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Barbenheimer, History in the making. Oppenheimer (2023) | Review

Having watched this film makes me proud to love cinema, this is a true display of every potential cinema has to offer. A cinematic spectacle of superb acting, directing, cinematography and pure storytelling. This is what cinema is truly for, telling untold stories and illuminating history through the lens of art. Going into this film I knew enough about Oppenheimer and the A-bomb, or so I thought, this film enlightened me to so much more. Christopher Nolan has an eye for detail, he gives attention to moments that most would ignore and I loved those intimate moments.

Barbenheimer has been a cinematic phenomenon, with Barbie (2023) dominating the world through it vicious marketing campaign. It is to be expected that audiences will naturally gravitate towards Barbie over Oppenheimer. I found myself most expected for Barbie but, after watching, I was thrown back into reality and realised Oppenheimer didn't need all the marketing or publicity because the film speaks for itself.


Cillian Murphy is transcendent, he is a master and a victim to the craft of acting. This role seemed to consume him but I can confirm it did not go to waste. Every moment he was on screen I was fascinated by his efforts.


Whilst watching Oppenheimer, time stopped. I was transfixed by the pure historic and catastrophic events unfolding in front of me on screen. A rare cinematic experience in which I was hooked on every word and every movement.


Is Oppenheimer Christopher Nolan’s best and most cinematic masterpiece to date? Easily, the answer is yes. Although Oppenheimer’s heavy subject matter and long run time are hard to digest, there is no hesitation when I say that Oppenheimer is Nolan’s best feature. This film embodies everything I adore about filmmaking, every element is a true display of passion and a love of storytelling.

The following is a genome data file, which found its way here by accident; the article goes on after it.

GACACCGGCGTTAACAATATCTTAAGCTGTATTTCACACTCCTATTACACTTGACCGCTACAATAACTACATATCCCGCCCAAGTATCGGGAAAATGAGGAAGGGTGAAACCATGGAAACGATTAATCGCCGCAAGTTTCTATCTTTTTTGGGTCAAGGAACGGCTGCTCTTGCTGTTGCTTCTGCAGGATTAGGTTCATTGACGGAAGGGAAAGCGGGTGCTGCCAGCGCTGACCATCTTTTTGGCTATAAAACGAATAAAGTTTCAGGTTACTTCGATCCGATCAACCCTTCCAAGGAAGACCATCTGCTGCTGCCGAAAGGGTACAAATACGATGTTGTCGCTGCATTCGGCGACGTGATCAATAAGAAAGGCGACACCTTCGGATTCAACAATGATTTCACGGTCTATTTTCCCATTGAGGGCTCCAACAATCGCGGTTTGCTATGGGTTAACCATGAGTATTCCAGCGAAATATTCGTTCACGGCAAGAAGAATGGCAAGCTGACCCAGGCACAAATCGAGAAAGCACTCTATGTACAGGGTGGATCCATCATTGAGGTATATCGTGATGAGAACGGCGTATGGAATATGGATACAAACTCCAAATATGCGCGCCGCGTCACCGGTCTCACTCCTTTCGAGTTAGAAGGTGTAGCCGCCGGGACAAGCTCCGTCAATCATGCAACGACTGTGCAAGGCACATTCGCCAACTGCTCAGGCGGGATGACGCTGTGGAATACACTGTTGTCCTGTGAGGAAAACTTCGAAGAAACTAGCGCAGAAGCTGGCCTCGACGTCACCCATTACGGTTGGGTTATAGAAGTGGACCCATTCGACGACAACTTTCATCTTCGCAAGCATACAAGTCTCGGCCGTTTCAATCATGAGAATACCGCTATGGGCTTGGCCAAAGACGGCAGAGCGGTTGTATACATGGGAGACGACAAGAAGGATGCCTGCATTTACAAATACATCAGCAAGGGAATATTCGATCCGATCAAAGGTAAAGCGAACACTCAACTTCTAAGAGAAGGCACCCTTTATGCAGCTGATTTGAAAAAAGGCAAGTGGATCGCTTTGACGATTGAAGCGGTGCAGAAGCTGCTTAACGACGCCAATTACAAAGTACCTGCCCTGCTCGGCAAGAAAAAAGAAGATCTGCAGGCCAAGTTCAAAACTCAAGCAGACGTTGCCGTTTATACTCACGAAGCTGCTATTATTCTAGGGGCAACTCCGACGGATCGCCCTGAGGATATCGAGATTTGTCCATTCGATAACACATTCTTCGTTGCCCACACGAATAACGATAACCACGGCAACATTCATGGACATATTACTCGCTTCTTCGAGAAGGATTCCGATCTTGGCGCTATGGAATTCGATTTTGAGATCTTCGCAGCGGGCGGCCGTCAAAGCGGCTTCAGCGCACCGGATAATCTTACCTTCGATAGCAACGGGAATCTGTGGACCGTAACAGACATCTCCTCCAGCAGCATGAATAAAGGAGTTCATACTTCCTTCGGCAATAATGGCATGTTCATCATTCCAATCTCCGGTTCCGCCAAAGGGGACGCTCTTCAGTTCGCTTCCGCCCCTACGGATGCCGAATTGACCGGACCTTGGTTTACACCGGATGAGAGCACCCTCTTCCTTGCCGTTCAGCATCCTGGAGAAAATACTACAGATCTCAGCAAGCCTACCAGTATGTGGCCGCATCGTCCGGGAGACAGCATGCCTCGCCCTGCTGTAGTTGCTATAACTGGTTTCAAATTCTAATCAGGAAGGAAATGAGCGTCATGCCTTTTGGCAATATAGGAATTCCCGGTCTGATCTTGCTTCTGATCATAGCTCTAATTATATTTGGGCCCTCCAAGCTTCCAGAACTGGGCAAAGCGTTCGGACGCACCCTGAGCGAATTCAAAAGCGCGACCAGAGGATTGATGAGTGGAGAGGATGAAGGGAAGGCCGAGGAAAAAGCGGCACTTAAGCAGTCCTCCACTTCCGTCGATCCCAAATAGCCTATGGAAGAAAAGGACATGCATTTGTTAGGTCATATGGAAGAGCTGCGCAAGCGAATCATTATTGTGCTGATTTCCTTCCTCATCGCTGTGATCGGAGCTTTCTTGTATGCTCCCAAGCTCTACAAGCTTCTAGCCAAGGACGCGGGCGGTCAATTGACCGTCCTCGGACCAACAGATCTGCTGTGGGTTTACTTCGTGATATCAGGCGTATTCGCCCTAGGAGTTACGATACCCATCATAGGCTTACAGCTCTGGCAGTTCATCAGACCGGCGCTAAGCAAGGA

The juxtaposition of black and white to colour helped structure the film. The film was coherent and linear whilst disrupting the structure of a ‘typical’ film. Nolan states ‘no CGI’ was used, that is one of the most incredible statements after watching. One of the most visually and audibly fascinating films I have seen, every detail was executed with perfection. The use of sound was uniquely moving and left a lasting impact after hearing the immense boom and aftershock of the waves through the cinema.


Overall, Oppenheimer (2023) was always going to thrill and excite audiences but I can confidently say this film shocked me. I was deeply engrossed, saddened and truly moved by the picture and found myself to be utter invested in the characters and their story. Murphy is the only actor who could carry this type of role and story from beginning to end, Oppenheimer (2023) is a once in a lifetime kind of movie. One which you simply must experience.

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Welcome to Film Probe, a platform where I have dedicated my time and energies to reviewing films, tv and more. I pride myself on offering more than just an opinion, but rather a carefully crafted insight into the film's themes, characters, and overall production.

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